The Hoquiam Fire Department has been experiencing budget woes for at least a year, with ambulance calls decreasing by 9 percent in 2013 and department revenue dropping 10 percent overall, according to city officials.
And it’s taken a toll on department personnel, with the city announcing earlier this week that it plans to lay off four firefighters.
City Administrator Brian Shay said the move could save the fire department about $165,000, without factoring in the overtime shifts that may become necessary with a smaller crew. The Hoquiam Fire Department will now operate with 19 firefighters and paramedics, including Chief Paul Dean.
Shay said it’s hard to determine a cause for the decrease in ambulance calls — which is the primary reason for the revenue shortfalls. The city’s ambulance fund borrowed $100,000 from the city’s general fund to balance the 2014 budget.
“I think the economy might have something to do with it,” Shay said. “I think there are less people living in Hoquiam.”
Both Shay and Finance Director Mike Folkers said they had hoped that ambulance calls would return to normal numbers this year and save the fire department from personnel cuts, but that wasn’t the case.
“We had hoped that 2013 was an anomaly and that calls for service would pick up in 2014 and return to 2012 levels. But they have continued to decline even further,” Folkers said.
The department has also been completing fewer out-of-town ambulance transfers in recent weeks, Shay said. When crews make transfers to and from areas out of Hoquiam’s usual service area, the department must call in an off-duty firefighter or paramedic to work overtime.
During the past eight weeks, firefighters and paramedics refused to come in and cover 46 consecutive out-of-town transfers, Shay said.
“One of the things we do to make the city money is the out-of-town transfers, and just in the past eight weeks we were down $20,000 in net revenue,” Shay said.
This most recent loss in revenue didn’t cause the layoffs, but it certainly didn’t help, Shay said.
Doug Stankavich, president of the Hoquiam Firefighters Union, declined to comment for this story.
The city is missing another revenue stream after terminating a contract with Fire District 8, serving Moclips and Pacific Beach, in late March. Unbeknownst to the city, the district had added a clause to the contract that would have exempted it from making payments for certain ambulance calls.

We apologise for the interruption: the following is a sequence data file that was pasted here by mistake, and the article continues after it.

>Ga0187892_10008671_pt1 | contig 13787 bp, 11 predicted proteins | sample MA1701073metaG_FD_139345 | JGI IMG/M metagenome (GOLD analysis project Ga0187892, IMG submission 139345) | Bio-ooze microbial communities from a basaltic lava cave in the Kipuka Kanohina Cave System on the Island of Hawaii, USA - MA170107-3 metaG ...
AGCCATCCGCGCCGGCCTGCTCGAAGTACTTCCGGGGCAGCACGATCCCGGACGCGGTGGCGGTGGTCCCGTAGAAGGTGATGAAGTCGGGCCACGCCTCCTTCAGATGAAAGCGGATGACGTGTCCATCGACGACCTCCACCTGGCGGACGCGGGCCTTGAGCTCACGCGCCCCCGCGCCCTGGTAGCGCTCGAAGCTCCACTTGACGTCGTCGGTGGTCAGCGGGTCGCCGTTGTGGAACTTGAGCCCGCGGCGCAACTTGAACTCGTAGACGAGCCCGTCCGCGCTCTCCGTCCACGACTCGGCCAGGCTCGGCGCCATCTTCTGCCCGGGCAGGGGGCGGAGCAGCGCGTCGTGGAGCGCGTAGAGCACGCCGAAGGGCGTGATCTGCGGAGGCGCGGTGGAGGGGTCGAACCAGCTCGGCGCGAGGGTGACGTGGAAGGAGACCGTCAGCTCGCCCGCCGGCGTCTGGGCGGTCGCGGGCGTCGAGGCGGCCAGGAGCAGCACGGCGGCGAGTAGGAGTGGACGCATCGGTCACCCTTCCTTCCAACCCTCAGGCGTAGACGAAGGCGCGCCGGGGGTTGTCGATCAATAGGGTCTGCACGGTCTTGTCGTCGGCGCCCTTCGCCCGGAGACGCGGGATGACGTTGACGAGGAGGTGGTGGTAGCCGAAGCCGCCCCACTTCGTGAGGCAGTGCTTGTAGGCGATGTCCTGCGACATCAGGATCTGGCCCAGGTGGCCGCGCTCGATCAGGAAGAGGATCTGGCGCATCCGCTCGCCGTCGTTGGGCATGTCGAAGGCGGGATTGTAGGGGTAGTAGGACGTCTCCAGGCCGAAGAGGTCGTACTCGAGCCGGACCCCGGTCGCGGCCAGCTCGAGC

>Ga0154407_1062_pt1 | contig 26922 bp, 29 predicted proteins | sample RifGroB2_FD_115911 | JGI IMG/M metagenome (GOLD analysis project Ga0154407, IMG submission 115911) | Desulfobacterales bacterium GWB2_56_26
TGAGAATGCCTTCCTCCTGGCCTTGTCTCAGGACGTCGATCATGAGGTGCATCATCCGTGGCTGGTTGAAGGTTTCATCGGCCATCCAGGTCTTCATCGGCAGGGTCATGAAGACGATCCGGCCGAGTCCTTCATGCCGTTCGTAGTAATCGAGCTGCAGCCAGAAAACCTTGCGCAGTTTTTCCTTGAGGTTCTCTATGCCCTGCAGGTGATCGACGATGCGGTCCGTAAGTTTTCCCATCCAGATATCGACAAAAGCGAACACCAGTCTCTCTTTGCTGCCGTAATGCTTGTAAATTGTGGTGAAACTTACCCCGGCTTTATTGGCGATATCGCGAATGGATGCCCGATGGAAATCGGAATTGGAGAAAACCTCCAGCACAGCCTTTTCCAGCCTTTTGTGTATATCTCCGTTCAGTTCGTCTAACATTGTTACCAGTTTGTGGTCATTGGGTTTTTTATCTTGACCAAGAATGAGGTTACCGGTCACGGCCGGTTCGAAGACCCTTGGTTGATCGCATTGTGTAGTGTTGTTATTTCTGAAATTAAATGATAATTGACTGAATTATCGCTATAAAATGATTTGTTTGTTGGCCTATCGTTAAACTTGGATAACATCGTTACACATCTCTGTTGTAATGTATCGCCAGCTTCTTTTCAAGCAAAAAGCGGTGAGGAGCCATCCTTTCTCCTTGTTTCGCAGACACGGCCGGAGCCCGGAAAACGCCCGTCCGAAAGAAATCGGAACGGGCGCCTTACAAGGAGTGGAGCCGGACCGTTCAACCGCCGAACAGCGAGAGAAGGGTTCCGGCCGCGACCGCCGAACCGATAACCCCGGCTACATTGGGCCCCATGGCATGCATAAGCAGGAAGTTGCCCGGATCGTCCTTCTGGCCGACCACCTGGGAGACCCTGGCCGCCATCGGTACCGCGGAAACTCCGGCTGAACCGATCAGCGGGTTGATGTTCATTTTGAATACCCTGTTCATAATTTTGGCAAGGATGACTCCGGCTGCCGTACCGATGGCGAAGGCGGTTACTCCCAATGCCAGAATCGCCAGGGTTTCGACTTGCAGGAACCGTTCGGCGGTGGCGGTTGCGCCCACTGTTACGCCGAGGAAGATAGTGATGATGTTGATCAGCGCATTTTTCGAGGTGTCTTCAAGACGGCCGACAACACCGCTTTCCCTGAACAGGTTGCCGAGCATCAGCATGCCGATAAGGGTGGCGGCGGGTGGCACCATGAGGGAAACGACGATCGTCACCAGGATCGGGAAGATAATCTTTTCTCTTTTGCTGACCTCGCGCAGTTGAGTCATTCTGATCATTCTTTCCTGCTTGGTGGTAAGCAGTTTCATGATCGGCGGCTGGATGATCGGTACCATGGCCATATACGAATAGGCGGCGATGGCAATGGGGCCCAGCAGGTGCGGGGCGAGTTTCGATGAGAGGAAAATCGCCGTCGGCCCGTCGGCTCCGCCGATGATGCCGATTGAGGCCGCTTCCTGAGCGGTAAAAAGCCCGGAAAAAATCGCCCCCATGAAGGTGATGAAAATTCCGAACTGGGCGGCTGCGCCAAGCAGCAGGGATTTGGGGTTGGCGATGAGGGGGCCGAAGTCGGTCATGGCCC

Hoquiam officials called the addition fraudulent and ended ambulance service to the area. The decision may have cost the city about $40,000 in revenue from the district, Shay said, but the budget impacts haven’t been felt yet.
The layoffs come in the wake of an announcement from the city and fire departments in Hoquiam and Aberdeen that a merger of the two departments is being considered. Shay said the move could have saved the four firefighter jobs had it happened sooner.
“But these things can take a while, and we didn’t have time to wait for the merger with Aberdeen,” Shay said.
The layoffs will affect the four firefighters with the least seniority, said Shay. They’ll continue to work for the next 30 days, but after that they’ll be out of work.
“These people we are laying off, they are excellent firefighters. They are dedicated to serving and protecting the people of Hoquiam,” said Chief Dean.
Hoquiam Mayor Jack Durney called the layoffs regrettable, but necessary.
“These layoffs of our youngest is painful,” Durney said. “We hired them and work with them every day. They define what kind of professional organization we wish to be and it is regrettable that the combination of your local economy, the reduction in calls for service and the reduction in medical reimbursements has caused this to be needed.”
The Hoquiam Fire Department will spend the next few weeks discussing how to make the department work most efficiently with fewer staff members, Shay said.
“We’ll need to figure out to do with this reduction,” Shay said. “Our focus remains on the safety of the community.”